[This report has three main parts:  Elwin's early years as an enlisted Marine, with a special focus on the Battle of Tarawa; his ongoing career as a Marine officer through to his retirement from the USMC; and his post-military commitments to near the end of 2013.  Sources include a lengthy questionnaire, several exchanges of emails and telephone calls, and, with Elwin's permission, generous access to his memoirs - Did I Do Enough? available through www.amazon.com.]
Originally from Waldo, Arkansas, Elwin lived in Shreveport, Louisiana during junior high and senior high school, graduating from Fair Park High School on 28 May 1941.  His high school’s motto was “Courage and Wisdom.”   Elwin has repeatedly proved that family values learned as a young person and extended through high school were a superb foundation for character-building values developed later in the U. S. Marine Corps.
Elwin Hart’s alma mater, Fair Park High School in Shreveport, Louisiana
Three days after high school graduation, Elwin enlisted in the U.S. Marine Corps in New Orleans.  Prior to this point, Elwin had held one job: “I had no experience in anything except a paper route.” Elwin Hart, email to author, August 23, 2013.
At that time, Elwin was 16 years old, and 5 days away from his 17th birthday.  Elwin says that the normal minimum age for enlisting in the Marine Corps has always been 17, with parental consent. “My Dad just fibbed … (in any case, joining the Marine Corps) was probably the luckiest thing that ever happened to me.” Foreshadowing events at Tarawa, one very fortuitous biographical fact in Elwin’s story already appears in this report, but more about that later! Elwin Hart, email to author, June 30, 2013.
A 1,500-mile train ride to the West Coast brought Elwin to California for the start of a twelve-week boot camp at Marine Corps Recruit Depot  (MCRD) in San Diego.  
MCRD sd,ca early 1940s
Marine Corps Recruiting Depot, San Diego, 1941
Upon completion of boot camp, Elwin was sent to the twelve-week Radio Telegraph Operators Course, also at MCRD San Diego.   He learned International Morse Code and was trained in the operation of TBX radios and other radio equipment used in the Fleet Marine Force.  Elwin Hart, email to author, August 23, 2013.
Upon completion of his Radio Telegraph Operators Course, Elwin was assigned to the Second Battalion, 8th Marines (2/8) and lived in barracks at Camp Elliott until he left for American Samoa on 6 January 1942.  He was, at this time, a private earning $21 per month, plus $5 per month for shooting expert with a rifle.
Elwin Hart, email to author, June 30, 2013.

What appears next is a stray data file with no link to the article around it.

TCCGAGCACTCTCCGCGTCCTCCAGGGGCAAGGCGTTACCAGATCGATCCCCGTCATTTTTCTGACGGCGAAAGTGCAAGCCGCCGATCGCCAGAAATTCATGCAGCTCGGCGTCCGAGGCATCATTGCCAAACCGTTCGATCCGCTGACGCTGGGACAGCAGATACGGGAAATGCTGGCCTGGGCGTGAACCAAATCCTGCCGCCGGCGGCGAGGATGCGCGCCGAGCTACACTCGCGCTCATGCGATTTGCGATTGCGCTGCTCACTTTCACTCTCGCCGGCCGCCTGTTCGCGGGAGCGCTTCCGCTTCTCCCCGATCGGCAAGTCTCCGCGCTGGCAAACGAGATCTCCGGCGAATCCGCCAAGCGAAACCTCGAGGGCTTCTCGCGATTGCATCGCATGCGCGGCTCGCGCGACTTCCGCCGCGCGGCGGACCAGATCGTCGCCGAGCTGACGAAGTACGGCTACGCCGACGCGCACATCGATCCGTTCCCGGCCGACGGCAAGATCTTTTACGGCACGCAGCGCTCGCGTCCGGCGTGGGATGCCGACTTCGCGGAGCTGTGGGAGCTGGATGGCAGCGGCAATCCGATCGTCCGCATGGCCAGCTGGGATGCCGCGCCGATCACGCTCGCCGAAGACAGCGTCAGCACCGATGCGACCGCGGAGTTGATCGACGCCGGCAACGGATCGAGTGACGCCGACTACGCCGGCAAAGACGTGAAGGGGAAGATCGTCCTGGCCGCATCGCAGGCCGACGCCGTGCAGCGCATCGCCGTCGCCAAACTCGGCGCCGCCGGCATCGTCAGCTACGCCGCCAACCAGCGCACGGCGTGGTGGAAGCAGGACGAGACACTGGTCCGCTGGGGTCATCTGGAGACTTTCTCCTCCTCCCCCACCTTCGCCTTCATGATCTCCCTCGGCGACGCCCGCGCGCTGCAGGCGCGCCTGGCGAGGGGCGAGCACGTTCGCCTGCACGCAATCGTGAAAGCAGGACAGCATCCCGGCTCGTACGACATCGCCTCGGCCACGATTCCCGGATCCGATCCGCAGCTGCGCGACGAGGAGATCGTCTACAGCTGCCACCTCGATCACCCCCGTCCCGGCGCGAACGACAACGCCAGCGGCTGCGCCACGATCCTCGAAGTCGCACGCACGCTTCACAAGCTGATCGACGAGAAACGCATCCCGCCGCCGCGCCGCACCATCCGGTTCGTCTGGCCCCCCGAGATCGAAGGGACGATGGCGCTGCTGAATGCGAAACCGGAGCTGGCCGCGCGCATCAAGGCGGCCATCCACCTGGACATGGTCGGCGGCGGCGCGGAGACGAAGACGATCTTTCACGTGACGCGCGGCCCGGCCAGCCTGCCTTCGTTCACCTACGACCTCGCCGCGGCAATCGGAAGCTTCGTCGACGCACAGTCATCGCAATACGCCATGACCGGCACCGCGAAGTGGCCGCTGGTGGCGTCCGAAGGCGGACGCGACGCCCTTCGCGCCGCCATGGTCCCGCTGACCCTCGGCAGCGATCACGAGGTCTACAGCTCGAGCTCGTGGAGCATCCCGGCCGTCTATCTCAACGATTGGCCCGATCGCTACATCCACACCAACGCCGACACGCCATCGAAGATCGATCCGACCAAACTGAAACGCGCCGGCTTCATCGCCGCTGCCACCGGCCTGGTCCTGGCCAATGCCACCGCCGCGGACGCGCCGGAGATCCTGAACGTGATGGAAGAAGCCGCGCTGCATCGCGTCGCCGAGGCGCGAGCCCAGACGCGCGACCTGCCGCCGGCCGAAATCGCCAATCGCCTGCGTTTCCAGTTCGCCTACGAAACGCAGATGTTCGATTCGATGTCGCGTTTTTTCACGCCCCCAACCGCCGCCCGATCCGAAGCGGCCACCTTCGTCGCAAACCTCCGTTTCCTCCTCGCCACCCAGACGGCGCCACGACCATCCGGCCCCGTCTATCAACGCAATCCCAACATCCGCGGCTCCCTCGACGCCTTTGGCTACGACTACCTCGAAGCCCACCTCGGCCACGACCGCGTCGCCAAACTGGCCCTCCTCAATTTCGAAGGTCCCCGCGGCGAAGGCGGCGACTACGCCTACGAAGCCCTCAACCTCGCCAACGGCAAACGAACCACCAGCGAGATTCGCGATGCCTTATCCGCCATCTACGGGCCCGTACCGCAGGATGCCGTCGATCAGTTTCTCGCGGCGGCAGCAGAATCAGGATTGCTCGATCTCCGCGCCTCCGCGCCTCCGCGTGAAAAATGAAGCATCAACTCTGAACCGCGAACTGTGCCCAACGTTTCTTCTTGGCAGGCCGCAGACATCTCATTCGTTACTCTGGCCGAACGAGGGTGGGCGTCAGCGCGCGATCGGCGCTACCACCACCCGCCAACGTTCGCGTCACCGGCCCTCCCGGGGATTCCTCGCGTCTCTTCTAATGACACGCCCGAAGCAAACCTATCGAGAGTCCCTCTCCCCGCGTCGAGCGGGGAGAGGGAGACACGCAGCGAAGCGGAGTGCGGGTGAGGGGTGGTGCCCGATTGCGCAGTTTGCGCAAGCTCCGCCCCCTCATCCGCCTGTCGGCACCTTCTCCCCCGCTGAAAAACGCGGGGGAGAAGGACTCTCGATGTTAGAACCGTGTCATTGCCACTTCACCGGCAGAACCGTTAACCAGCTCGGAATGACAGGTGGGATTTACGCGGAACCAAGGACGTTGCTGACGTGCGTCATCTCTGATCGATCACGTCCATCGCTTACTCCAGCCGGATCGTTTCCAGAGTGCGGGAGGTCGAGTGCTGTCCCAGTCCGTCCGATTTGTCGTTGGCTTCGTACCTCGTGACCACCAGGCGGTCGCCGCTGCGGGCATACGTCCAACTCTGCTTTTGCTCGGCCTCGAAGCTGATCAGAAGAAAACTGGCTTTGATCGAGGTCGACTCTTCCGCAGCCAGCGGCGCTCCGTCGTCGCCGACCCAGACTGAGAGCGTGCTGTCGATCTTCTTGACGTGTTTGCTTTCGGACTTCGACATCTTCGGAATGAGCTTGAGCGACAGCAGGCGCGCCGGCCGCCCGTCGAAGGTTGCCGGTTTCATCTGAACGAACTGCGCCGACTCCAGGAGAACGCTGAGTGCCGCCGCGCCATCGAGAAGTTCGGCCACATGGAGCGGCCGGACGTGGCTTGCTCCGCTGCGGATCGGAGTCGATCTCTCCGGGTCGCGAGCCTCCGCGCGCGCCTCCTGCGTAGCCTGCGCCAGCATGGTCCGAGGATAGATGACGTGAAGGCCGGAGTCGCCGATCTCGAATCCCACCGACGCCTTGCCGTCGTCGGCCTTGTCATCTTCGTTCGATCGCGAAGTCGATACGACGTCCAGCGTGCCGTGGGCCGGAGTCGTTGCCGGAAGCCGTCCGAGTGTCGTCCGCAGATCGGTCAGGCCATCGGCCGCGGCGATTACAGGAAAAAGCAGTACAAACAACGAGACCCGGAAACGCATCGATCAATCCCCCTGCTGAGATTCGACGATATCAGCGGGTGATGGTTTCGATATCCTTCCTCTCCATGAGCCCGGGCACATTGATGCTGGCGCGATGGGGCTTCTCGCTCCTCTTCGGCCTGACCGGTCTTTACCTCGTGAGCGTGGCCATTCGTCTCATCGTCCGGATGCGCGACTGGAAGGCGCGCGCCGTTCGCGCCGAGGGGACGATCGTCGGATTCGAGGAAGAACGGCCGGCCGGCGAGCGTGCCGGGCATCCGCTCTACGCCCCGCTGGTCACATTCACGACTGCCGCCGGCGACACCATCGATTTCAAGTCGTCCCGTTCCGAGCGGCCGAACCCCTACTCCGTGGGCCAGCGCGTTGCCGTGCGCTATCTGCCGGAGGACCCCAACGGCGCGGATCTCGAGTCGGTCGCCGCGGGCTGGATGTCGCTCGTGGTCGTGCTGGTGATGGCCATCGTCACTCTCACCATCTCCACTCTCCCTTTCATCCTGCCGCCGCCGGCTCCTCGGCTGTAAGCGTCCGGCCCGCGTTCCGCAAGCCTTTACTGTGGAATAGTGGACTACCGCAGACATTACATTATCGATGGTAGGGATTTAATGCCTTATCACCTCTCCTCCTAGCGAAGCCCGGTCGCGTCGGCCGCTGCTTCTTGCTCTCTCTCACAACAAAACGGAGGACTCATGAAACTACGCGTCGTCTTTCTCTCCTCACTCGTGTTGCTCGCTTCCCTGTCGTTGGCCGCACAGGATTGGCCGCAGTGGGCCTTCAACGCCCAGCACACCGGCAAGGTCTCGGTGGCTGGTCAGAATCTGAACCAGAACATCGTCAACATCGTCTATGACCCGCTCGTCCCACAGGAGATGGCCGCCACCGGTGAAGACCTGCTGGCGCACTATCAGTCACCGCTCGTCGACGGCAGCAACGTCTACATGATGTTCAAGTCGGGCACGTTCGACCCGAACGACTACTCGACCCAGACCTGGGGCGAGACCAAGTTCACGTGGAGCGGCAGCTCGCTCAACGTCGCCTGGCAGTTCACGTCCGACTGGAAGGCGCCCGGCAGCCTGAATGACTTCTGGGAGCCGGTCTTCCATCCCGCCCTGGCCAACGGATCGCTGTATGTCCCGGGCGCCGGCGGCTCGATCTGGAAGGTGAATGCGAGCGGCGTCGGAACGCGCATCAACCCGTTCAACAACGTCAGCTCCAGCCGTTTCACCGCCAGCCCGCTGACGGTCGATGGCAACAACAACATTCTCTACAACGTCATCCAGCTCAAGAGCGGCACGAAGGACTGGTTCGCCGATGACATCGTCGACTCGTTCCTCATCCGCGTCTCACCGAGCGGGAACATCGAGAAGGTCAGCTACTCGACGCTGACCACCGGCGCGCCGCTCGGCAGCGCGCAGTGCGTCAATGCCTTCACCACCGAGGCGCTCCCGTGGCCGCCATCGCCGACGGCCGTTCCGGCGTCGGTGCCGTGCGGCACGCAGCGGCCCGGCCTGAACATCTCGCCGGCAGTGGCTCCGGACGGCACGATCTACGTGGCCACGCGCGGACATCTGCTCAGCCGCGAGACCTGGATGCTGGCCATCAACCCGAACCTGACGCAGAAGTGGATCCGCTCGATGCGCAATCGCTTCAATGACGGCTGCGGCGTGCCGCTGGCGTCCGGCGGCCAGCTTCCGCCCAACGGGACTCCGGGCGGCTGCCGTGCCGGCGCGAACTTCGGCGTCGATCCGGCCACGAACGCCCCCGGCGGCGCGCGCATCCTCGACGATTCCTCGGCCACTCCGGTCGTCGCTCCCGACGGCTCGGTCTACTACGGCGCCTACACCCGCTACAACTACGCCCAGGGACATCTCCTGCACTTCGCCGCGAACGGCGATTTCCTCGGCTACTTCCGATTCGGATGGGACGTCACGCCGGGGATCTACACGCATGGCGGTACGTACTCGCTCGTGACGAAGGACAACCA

Camp Elliott barracks 1941
Some of the Camp Elliott barracks, fall 1941 
(USMC photo)
Elwin reports that he was in Long Beach, California when the Japanese attacked Pearl Harbor on 7 December 1941, and announcements soon went out that all Marines had to return to MCRD as soon as possible. Hitch-hiking with a buddy, Elwin hustled back to MCRD San Diego.
Then, one day short of one month after the attack on Pearl Harbor, 2/8 embarked on 6 January 1942, on the SS Matsonia from San Diego (in convoy with the SS Lurline and the SS Monterey, all owned by the Matson Lines).  As Elwin says, the Matsonia was bound for some unknown destination way out in the Pacific, “but, for security reasons, we weren’t told anything specific … we lived in staterooms and the dining room still had 4-man tables with waiters.” 
Richard W. Johnston, Follow Me! (New York: Random House, 1948), 14.
Matsonia was the 1926 incarnation of a vessel by that name.  It had originally been called the SS Malolo, but its name was changed to SS Matsonia in 1937.  She was requisitioned by the US Navy on 21 November 1941 and served as a high-speed troop transport throughout World War II.  She was returned to Matson Lines in 1946.  In 1948, she was sold to a subsidiary of the Home Lines where she operated under the name of SS Atlantic. In 1955, she was transferred to another Home Lines subsidiary (the National Hellenic American Line) operating under the name of Queen Frederica until late 1965 when she was sold to Chandris Lines (still called the Queen Frederica) under whose ownership she remained until mid-1977 and was sold for scrapping which finished in 1978 – after fifty years of service and over thirty-six years after Elwin’s trip to American Samoa.  
Matsonia main restaurant
Matsonia’s Main Restaurant with 4-man tables with linen tablecloths
SS Matsonia – as Elwin Hart knew her for his January 1942 trip to American Samoa 
Length: 582’ Width: 83’ Service Speed: 21 knots
Initially, on departing San Diego, Elwin admits to some relief knowing that their destination was not a combat zone.  After a little over two weeks of high-speed, zig-zag travel on a southwest heading for about 4,800 miles, Elwin and 2/8 arrived at Pago Pago (often pronounced “Pango-Pango”) on Tutuila Island, the largest and most populous island of American Samoa.  USNS Pago Pago had been shelled by a Japanese submarine less than 13 days before Elwin’s arrival!  Thus began Elwin’s first overseas experience in World War II.